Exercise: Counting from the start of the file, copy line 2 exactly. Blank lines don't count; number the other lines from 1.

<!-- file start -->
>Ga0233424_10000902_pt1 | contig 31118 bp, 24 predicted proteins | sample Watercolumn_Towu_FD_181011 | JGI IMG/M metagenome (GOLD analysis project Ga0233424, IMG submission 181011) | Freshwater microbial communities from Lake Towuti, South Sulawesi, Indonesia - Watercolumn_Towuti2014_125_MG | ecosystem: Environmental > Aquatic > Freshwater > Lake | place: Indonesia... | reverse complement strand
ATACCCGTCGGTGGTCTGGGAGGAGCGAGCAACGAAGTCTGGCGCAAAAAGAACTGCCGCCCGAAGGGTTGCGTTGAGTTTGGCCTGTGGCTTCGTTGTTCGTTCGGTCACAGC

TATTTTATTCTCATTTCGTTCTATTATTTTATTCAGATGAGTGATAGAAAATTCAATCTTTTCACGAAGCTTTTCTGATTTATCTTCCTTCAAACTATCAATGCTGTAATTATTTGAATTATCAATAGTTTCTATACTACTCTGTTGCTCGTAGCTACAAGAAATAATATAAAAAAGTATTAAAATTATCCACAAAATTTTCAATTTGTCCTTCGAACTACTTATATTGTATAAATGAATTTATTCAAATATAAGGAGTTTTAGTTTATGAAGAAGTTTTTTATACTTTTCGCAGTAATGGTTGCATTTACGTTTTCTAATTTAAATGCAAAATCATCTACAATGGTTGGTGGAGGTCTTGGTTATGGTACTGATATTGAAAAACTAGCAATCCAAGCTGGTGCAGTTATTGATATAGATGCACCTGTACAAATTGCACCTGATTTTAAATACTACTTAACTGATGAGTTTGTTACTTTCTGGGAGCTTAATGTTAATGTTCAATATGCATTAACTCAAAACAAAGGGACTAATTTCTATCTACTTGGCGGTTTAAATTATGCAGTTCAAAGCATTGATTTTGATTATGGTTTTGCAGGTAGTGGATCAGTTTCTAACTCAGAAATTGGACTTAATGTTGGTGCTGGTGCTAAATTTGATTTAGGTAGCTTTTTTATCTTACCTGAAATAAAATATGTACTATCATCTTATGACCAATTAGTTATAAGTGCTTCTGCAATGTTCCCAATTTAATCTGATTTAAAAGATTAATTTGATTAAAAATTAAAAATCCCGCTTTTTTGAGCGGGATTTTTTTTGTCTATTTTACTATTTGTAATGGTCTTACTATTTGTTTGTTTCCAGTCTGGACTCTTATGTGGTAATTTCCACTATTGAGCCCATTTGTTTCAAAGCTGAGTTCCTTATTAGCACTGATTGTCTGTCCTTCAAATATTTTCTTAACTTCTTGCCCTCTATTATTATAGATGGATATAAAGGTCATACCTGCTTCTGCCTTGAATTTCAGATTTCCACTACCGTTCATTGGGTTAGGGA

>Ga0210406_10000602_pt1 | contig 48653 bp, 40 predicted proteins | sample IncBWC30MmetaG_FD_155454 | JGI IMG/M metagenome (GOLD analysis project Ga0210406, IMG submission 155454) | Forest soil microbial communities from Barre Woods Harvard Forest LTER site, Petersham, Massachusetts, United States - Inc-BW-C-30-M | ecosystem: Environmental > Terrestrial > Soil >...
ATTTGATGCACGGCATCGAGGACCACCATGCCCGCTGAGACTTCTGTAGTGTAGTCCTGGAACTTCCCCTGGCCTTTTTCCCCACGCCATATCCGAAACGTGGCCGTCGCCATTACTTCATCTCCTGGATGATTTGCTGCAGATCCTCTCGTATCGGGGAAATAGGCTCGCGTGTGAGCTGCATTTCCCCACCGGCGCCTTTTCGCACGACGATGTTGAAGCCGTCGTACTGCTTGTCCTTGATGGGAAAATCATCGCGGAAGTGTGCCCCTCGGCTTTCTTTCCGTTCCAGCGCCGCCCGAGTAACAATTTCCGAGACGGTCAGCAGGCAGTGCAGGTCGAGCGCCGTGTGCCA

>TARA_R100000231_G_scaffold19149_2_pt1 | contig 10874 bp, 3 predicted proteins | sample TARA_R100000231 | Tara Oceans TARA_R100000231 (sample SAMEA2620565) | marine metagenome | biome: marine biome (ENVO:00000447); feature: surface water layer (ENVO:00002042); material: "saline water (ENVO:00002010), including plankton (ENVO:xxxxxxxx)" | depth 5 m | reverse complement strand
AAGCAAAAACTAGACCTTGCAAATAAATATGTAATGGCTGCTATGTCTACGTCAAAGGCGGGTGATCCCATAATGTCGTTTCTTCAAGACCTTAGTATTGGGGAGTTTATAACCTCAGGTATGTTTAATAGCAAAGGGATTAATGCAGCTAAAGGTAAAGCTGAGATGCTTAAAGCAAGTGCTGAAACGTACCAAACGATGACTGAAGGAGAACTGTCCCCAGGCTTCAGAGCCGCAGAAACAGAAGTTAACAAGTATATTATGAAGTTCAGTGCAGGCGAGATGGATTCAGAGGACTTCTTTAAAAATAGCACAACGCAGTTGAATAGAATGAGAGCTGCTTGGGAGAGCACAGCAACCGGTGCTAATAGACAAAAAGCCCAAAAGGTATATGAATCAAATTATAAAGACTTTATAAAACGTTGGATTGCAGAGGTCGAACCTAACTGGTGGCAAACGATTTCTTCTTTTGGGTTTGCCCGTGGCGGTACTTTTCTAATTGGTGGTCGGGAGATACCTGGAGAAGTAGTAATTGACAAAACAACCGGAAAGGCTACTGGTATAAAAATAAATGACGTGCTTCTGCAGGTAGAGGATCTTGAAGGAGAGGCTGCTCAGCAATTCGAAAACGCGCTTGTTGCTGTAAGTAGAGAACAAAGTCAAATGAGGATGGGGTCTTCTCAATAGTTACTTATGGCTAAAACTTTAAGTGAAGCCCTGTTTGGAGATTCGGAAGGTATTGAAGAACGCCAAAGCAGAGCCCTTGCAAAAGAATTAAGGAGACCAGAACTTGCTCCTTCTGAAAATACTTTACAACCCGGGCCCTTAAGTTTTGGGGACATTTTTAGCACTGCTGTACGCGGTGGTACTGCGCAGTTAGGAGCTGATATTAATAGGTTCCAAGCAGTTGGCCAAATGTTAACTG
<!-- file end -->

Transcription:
ATACCCGTCGGTGGTCTGGGAGGAGCGAGCAACGAAGTCTGGCGCAAAAAGAACTGCCGCCCGAAGGGTTGCGTTGAGTTTGGCCTGTGGCTTCGTTGTTCGTTCGGTCACAGC